Dreamboat Teilhard

If Miriam McGillis is the spiritual mother of the vision here, and Thomas Berry is the grandfather (see previous post) then Teilhard de Chardin is the great-grandfather.  Yesterday the sisters told me that Mother Ruth, the founder of the Community of the Holy Spirit, was interested in Teilhard’s work, and sent Sister Elise to meetings of the American Teilhard Association from the early days of that organization.

Teilhard de Chardin

Teilhard de Chardin

A memory.  As an early adolescent, I fell in love with Teilhard.  My mother had borrowed from the library an over-sized picture book about his life which I carefully, slowly, poured through.   Life Magazine or Time must have had an article about Teilhard around this time (early sixties) because I cut it out and slid it into the frame of my dressing table mirror.  While other girls in my class were in love with John or Paul or George or Ringo, whose pictures adorned their mirrors, the photo of Teilhard looked gently upon me when I combed my hair or polished my nails.

This memory and a myriad of other childhood passions floated up from hidden places behind my mind while I was at Genesis Farm in May.  This movement of theology and practice begins with the Universe Story as a context for human beings as part of a great whole, and not the endpoint and crown of creation.  It seems so basic to me. 

When I taught confirmation classes as a parish priest, I began with the cosmos and the timeline of the Big Bang to the sliver of human history.  (From Carl Sagan: if the Big Bang were to occur on January 1, it takes the whole of the year until the very last seconds before midnight of December 31 before human history begins.)  I provided biological timelines of life on earth to color and keep in their confirmation notebooks. I gave the confirmands thought experiments like this one: “If it were possible to know about intelligent beings in other solar systems, and we knew of a being that was, say, green and covered in eyes, would you say that being was made in the image and likeness of God?”  I loved to watch the debate, because some children instinctively and vehemently believed yes, the being is in the image and likeness of God, and other children seemed horrified at the idea.  No, they reasoned, only human beings on earth could possibly be in the image and likeness of God.  Of course I never gave them answers.  My role was to help them imagine and question in exponentially wider ways than they were usually encouraged to think.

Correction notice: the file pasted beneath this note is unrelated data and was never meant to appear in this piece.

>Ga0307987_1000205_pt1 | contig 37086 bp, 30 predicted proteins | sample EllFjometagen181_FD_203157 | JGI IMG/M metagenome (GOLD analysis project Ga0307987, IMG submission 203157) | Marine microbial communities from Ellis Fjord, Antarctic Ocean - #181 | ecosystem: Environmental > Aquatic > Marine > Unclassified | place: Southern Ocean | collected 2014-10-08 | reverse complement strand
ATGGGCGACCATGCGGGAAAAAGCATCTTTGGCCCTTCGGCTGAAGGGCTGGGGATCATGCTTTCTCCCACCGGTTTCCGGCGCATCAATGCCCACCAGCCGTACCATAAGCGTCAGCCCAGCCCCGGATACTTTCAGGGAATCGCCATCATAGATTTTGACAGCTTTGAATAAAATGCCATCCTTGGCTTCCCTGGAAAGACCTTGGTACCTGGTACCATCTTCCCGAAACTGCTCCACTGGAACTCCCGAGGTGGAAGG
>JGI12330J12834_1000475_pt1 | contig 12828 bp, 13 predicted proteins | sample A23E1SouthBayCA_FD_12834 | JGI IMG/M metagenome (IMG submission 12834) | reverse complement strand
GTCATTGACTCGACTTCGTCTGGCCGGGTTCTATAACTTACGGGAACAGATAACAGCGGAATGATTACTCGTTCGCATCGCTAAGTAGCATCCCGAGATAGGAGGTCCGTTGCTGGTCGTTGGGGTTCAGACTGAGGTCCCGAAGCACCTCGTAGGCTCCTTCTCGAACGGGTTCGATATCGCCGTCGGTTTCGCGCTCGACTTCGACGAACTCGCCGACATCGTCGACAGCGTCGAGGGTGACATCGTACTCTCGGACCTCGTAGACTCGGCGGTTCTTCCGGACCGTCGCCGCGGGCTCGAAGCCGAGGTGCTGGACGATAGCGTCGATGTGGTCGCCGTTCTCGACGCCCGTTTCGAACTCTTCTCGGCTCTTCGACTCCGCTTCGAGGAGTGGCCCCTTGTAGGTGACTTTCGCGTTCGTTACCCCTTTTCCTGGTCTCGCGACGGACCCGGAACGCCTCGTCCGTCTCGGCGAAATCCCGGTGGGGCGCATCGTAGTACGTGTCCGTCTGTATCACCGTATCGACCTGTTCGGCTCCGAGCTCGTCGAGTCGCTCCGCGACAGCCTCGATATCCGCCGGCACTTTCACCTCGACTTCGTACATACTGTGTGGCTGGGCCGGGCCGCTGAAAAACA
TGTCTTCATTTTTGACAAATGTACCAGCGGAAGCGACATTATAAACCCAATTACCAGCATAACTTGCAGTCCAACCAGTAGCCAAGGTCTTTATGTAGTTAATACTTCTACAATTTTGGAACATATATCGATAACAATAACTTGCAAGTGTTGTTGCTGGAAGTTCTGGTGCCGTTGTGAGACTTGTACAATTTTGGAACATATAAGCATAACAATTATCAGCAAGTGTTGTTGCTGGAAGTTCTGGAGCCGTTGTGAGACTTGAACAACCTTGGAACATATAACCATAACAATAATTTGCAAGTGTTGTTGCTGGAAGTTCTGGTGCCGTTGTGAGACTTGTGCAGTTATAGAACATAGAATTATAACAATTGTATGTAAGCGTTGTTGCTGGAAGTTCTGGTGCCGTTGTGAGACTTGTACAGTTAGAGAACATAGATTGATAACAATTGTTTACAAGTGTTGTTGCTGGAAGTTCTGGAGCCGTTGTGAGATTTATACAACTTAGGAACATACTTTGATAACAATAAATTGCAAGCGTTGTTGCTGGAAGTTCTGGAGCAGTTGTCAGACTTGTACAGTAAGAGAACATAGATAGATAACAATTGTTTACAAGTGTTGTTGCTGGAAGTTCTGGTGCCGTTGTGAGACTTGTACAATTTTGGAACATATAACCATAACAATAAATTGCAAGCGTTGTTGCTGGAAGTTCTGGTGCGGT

Now I’m the beginner again, working my way through books by Thomas Berry and Brian Swimme and related works, especially ones linking Christian mysticism to the new story.  And it’s time again to find a picture of my gentle hero of adolescence, and put him among the icons of saints and guides of my turbulent adulthood, as I enter this threshold of  “the Great Work.”

Someday, after mastering the winds, the waves, the tides, and gravity, we shall harness for God the energies of love, and then, for a second time in the history of the world, we will have  discovered fire.    -Pierre Teilhard de Chardin, SJ

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